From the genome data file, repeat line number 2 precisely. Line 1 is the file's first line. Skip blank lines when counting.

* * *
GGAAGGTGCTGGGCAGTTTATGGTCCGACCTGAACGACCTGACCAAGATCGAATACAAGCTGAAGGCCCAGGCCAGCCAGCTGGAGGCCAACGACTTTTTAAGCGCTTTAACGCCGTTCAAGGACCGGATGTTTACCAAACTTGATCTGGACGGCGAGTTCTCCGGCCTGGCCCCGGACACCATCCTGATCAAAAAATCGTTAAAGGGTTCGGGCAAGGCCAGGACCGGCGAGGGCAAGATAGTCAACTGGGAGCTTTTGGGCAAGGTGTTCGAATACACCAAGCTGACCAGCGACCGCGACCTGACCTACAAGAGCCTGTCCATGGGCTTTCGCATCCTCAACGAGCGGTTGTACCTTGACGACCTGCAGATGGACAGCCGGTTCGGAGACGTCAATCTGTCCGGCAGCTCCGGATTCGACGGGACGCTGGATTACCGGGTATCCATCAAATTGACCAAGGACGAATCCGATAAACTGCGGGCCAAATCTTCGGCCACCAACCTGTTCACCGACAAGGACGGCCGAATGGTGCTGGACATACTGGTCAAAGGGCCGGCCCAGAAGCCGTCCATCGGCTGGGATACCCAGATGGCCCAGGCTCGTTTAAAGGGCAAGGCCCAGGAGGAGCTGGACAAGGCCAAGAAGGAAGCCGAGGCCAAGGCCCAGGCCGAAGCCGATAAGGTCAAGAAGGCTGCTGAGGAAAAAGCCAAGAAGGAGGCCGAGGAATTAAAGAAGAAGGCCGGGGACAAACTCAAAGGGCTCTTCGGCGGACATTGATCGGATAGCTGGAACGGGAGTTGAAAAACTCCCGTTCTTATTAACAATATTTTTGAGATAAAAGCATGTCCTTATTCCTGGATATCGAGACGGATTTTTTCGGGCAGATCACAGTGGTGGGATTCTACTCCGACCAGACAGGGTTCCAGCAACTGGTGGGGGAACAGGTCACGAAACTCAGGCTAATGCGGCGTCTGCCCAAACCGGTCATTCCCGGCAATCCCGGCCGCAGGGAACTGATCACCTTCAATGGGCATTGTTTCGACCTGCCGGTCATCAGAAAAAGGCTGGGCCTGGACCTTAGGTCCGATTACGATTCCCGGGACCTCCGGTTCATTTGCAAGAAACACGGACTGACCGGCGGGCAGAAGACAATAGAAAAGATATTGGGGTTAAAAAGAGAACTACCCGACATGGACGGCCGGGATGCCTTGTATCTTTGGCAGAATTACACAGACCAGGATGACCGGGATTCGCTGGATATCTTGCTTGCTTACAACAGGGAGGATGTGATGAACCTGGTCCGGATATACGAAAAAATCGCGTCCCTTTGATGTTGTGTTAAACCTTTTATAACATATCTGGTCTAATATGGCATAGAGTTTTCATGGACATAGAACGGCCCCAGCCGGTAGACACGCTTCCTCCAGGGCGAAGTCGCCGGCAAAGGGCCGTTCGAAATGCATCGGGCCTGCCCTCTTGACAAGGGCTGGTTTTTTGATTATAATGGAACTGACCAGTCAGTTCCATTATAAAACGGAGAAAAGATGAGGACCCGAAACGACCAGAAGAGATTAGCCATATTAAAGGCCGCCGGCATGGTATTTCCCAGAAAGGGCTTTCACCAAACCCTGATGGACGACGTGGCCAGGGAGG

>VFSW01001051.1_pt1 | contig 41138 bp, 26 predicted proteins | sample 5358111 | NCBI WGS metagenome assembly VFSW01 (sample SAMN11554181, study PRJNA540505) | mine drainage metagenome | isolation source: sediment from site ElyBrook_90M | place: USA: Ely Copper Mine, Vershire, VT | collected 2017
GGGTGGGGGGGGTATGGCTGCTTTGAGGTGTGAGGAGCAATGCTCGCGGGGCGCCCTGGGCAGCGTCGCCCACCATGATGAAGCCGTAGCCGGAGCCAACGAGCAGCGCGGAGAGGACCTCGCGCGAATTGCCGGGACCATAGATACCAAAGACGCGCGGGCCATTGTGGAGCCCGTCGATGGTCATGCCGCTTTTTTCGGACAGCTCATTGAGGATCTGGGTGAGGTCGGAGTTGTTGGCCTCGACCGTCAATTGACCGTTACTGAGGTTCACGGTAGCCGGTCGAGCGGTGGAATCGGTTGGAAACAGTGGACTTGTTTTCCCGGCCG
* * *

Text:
>VFSW01001051.1_pt1 | contig 41138 bp, 26 predicted proteins | sample 5358111 | NCBI WGS metagenome assembly VFSW01 (sample SAMN11554181, study PRJNA540505) | mine drainage metagenome | isolation source: sediment from site ElyBrook_90M | place: USA: Ely Copper Mine, Vershire, VT | collected 2017